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Boccia v. Board of Review

November 7, 2008


On appeal from a Final Decision of the Board of Review, New Jersey Department of Labor and Workforce Development, Docket No. 148,820.

Per curiam.


Submitted September 10, 2008

Before Judges A. A. Rodríguez and Payne.

Claimant, Myra Boccia, appeals from a final decision of the Board of Review, denying her unemployment benefits on the ground that she quit her employment without good cause attributable to the work. See N.J.S.A. 43:21-5(a).

Claimant was actively employed by Wegmans Food Markets, Inc. at a store located in the Princeton area from June 25, 1999 to October 7, 2006 in various capacities on a part-time basis. Although a complete listing of claimant's work positions is not included in the record, it appears that she was initially employed in Wegmans' sub shop. Thereafter, she worked in the photo department and as a file clerk in the personnel department. In the period immediately prior to her October departure from work, she had been employed for six weeks in pricing and for three weeks in reshelving unwanted merchandise.

On October 7, 2006, claimant was placed on short-term disability as the result of chronic obstructive pulmonary disease (COPD) and osteoporosis. Her doctor released claimant for work commencing on March 19, 2007, with a ten-pound weight restriction and a requirement that she stand no more than three and one-half hours at a stretch. The form also stated "Limited ambulation needed due to arthritis. Limited due to COPD."

On March 15, 2007, claimant was offered a position bussing tables in the café, which she rejected because it required work at night, and claimant's husband did not drive at night. Plaintiff stated at the hearing conducted in the matter that at the inception of her employment, she listed her work availability as ending at 6:00 p.m. and that the document stating her availability could be found in her personnel file. Wegmans does not contest this fact. Following her rejection of the position, claimant was informed that she should complete her twenty-six weeks of disability leave while an effort was made to find her another position.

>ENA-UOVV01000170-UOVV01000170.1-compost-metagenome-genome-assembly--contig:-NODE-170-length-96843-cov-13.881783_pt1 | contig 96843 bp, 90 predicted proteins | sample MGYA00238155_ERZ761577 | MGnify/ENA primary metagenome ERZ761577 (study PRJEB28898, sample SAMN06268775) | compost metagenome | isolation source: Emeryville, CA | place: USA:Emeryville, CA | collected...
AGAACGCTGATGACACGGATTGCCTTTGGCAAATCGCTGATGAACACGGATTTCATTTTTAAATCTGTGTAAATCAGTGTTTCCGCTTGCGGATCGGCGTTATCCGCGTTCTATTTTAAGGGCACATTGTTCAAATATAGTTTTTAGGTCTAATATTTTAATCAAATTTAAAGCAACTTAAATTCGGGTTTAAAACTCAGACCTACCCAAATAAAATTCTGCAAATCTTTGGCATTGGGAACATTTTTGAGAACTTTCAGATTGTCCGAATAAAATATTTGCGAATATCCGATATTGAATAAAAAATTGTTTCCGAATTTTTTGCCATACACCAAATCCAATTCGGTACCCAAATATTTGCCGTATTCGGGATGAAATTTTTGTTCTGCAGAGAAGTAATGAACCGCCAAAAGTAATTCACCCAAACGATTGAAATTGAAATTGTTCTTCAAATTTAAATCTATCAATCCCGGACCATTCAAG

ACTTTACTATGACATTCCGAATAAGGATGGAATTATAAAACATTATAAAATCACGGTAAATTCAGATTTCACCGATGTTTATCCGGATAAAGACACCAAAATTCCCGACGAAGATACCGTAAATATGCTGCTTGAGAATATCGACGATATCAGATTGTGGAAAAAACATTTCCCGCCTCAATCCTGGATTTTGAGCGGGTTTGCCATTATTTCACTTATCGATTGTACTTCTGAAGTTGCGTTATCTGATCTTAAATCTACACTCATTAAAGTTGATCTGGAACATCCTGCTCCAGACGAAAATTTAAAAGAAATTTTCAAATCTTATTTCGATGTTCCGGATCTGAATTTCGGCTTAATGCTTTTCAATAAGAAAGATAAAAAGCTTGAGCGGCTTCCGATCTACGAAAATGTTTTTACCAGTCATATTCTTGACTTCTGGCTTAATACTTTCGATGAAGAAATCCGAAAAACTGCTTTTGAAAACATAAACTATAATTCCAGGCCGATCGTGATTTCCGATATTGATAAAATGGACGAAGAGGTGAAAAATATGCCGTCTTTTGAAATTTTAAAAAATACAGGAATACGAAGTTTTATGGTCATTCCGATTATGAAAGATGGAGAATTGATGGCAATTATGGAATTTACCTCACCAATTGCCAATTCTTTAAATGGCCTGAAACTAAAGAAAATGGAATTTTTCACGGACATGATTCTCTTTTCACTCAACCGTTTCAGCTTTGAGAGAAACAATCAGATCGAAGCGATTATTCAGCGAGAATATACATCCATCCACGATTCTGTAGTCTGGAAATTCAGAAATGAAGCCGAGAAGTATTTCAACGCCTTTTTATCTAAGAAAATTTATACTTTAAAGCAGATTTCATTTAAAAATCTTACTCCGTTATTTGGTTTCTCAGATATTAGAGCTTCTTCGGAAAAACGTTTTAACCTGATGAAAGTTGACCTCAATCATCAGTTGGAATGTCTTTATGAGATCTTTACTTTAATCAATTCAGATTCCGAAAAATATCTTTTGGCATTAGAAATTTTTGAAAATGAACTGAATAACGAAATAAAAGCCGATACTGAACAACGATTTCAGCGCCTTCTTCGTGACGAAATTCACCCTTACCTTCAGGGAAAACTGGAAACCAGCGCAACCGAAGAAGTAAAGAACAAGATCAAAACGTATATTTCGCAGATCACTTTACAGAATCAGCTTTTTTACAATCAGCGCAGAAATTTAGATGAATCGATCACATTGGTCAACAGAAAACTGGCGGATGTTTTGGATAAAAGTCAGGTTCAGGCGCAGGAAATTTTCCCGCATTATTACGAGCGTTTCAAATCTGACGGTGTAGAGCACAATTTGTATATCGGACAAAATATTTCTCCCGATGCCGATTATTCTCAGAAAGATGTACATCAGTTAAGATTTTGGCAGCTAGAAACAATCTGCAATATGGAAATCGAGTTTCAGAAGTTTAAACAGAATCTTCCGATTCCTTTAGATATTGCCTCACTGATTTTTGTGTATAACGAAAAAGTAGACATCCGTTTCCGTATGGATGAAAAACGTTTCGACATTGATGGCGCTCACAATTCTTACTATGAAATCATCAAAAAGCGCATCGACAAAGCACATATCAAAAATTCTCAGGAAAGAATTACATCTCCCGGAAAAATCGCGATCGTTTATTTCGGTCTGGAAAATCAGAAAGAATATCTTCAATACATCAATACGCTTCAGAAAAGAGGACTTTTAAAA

On April 5, 2007, claimant was offered a position in customer service maintenance, which involved maintaining the employee break room. She was to sweep the floor, wipe tables, and clean the refrigerator and microwave. However, claimant declined the position, stating that she could not do cleaning. She then quit. Almost one month later, on April 30, 2007, claimant produced a doctor's note stating: "Cannot do manual labor. Cannot lift greater than 5 pounds. Cannot do cleaning or mopping."

The Wegmans' employee manual states that upon return to work from disability before available leave runs out, "you will be returned to the same or to an equivalent position."

Moreover, N.J.S.A. 43:21-5(c) provides that an individual shall be disqualified for benefits If it is found that the individual has failed, without good cause, either to apply for available, suitable work when so directed by the employment office or the director or to accept suitable work when offered, or to return to the individual's customary self-employment (if any) when so directed by the director. . . .

(1) In determining whether or not any work is suitable for an individual, consideration shall be given to the degree of risk involved to health, safety and morals, the individual's physical fitness and prior training, experience and prior earnings, the individual's length of unemployment and prospects for securing local work in the individual's customary occupation, and the distance of the available work from the individual's residence. . . . (Emphasis added.)

In construing this provision, the Supreme Court has held that "[i]t is clear that one need only apply for and accept suitable work." Wojcik v. Bd. of Review, 58 N.J. ___, 345 (1971).

At the time of her return from disability, claimant was almost 64 years of age. She wore a brace on her back, and she suffered from arthritis, osteoporosis and COPD. Claimant had never previously been required to perform cleaning work, and it is reasonably inferable from the initial note supplied by claimant's doctor that such work would not be within her physical capabilities. The accuracy of the inference is demonstrated by the doctor's second note, submitted after claimant left her employment. As a consequence, we do not regard the job offered to claimant to have been either "suitable," as required by statute or "equivalent," as guaranteed by Wegmans, to her prior employment duties. We therefore ...

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